Here are some important points raised by CFBP on the ground reality of online and cheque payment systems...
1. Common man does not use the 'online' payment method simply because he is not “tech savvy”. Any amount of ‘pushing’ is not going to result in increased usage of electronic mode of payment beyond its already rapid growth rate of 30%.
2. The electronic method of Real Time Gross Settlement (RTGS) and National Electronic Funds Transfer (NEFT) is itself much more expensive over the cheque payment method.
For all value of payment up to Rs2 lakh, NEFT mode of payment is to be used. It costs Rs5 per transaction for value up to Rs1 lakh. For value between Rs1 to Rs2 lakh, it costs Rs10 per transactions. In the case of individual transaction value of above Rs2 lakh, we have to adopt RTGS mode of payment. It costs even higher. For value of individual transaction between Rs2 to Rs5 lakh, the charges are Rs25 per transaction and for value above Rs5 lakh, the charges are Rs50 per transaction. A common man does not use his PC and Internet for making payments in majority of the cases. Moreover, the consumer confidence in terms of the security of transactions is very low for online payments. The recent cases of ‘hacking’ into the accounts have seriously damaged the consumer confidence in this mode of payment.
3. The dis-incentivising usage of cheques may have the result of slippage into “cash based” economy' instead of the upward push into online method of payment. This will push back our economy into good or bad old days of ‘cash’ transactions with the resultant pitfalls of black money and parallel economy. The RBI in its discussion paper has acknowledged this risk. Thus instead of achieving its declared objective of “less-cash” society, we will have “more-cash’ society.
4. It is simply impractical in many of our day-to-day transactions to use online payment method. Cheques are bound to be here even many decades down the line - though their usage will certainly decline.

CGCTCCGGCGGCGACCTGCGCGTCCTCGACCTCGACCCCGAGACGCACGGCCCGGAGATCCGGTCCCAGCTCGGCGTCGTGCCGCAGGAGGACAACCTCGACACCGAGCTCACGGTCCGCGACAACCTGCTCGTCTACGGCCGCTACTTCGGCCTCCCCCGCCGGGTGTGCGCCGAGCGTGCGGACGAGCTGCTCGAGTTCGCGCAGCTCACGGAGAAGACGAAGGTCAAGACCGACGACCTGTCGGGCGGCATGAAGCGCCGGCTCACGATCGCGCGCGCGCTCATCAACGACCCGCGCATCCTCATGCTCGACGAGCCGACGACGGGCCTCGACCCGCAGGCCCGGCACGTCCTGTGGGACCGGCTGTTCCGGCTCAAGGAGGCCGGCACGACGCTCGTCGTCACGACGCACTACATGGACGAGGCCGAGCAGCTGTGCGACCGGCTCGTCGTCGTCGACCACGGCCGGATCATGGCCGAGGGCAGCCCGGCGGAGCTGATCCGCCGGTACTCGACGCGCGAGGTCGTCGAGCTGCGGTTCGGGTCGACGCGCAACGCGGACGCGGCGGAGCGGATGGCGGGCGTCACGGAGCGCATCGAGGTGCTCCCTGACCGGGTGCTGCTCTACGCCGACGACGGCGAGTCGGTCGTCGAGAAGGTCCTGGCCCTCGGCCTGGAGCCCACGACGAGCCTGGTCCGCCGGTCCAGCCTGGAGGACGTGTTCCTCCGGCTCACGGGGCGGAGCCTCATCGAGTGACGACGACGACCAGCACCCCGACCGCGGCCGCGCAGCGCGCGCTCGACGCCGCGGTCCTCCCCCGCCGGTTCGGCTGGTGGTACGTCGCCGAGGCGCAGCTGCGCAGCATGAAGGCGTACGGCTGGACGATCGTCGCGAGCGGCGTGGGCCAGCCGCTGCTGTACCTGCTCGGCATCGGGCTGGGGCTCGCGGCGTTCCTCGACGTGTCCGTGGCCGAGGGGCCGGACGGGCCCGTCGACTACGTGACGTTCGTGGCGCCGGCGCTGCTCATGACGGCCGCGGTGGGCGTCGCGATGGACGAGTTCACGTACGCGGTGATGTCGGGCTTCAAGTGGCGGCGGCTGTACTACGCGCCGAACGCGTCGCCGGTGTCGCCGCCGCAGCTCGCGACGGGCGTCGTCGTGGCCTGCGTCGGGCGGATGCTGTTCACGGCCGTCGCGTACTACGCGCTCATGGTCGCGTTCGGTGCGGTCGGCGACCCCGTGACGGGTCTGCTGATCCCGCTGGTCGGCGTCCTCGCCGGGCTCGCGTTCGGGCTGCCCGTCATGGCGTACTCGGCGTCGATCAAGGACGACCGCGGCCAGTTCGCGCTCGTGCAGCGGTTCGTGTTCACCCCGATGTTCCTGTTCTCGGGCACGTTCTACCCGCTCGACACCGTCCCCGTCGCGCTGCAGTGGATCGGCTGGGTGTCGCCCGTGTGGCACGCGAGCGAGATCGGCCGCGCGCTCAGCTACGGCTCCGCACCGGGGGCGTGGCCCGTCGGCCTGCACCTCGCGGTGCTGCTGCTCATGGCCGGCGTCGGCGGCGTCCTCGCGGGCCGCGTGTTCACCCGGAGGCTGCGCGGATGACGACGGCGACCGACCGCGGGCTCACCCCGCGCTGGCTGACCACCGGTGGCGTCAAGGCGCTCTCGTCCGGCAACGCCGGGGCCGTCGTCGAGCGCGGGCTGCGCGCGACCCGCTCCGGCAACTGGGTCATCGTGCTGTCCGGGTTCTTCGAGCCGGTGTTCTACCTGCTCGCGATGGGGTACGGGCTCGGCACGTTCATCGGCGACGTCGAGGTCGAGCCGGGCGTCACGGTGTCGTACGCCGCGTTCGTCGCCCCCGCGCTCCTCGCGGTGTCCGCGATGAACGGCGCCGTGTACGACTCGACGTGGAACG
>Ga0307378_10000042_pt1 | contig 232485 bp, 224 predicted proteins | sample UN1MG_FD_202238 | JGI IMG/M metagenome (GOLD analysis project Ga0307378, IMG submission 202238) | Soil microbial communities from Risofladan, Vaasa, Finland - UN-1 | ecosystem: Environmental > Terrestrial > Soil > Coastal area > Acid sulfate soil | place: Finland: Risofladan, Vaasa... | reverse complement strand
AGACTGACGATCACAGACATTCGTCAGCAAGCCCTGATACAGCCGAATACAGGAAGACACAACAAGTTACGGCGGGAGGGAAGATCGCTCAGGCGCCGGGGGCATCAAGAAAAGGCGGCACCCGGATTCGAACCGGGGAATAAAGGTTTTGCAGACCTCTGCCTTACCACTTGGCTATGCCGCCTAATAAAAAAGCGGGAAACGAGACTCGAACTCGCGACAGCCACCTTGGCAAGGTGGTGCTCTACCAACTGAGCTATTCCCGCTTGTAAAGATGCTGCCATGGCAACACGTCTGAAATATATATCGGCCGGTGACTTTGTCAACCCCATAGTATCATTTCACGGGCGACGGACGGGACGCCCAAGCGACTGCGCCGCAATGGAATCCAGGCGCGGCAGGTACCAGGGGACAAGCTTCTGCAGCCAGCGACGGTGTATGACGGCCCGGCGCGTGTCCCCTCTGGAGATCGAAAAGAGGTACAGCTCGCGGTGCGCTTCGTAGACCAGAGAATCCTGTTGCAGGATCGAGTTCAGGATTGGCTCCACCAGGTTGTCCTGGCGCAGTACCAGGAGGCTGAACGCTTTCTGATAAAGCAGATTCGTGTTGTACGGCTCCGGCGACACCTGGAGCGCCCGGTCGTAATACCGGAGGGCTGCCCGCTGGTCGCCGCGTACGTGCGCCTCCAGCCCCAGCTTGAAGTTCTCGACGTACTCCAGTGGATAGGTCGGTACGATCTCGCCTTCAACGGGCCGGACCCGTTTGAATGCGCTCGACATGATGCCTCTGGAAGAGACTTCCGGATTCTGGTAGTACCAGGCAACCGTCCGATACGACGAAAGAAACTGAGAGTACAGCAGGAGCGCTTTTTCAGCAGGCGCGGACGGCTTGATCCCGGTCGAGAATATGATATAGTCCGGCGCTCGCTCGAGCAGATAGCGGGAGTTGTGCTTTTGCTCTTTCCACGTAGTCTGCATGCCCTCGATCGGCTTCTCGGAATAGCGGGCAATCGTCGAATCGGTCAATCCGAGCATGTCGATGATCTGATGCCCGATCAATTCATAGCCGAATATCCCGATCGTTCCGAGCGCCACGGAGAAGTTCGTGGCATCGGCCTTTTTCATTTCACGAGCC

5. For a merchant, credit card usage involves a cost of 2% to 2.5% of the value of transaction. It is a common market practice, nowadays, to recover this cost from the customer. This aspect also needs to be considered while designing any policy of electronic payment.
Even the Damodaran Committee set up by the RBI in its report on “Customer Service in Banks” has recommended providing discounts for online payments. “It was appreciated that several airlines and utility companies are providing discounts for online payments, online ticketing, etc. Such facilities and offers also help the banks and RBI in currency management as the movement of currency is restricted. The Committee felt that if such small discounts to favour electronic payments are given by all the users of electronic bank platforms for collections, a substantial shift in favour of electronic payments as opposed to cash may happen in future and that would also result in substantial savings in cash management to such utilities and others,” it said in the report.
India suffers from low penetration of Internet, erratic power situation and low e-literacy even among otherwise literate persons. In that context, penalizing the usage of cheques would cause hardship to the majority of population including senior citizens. Worse, the charges, meant to act as ‘disincentive’ for consumers would only lead to unjust enrichment of banks.
Rs20,000 crore collected under the pretext of investing in real estate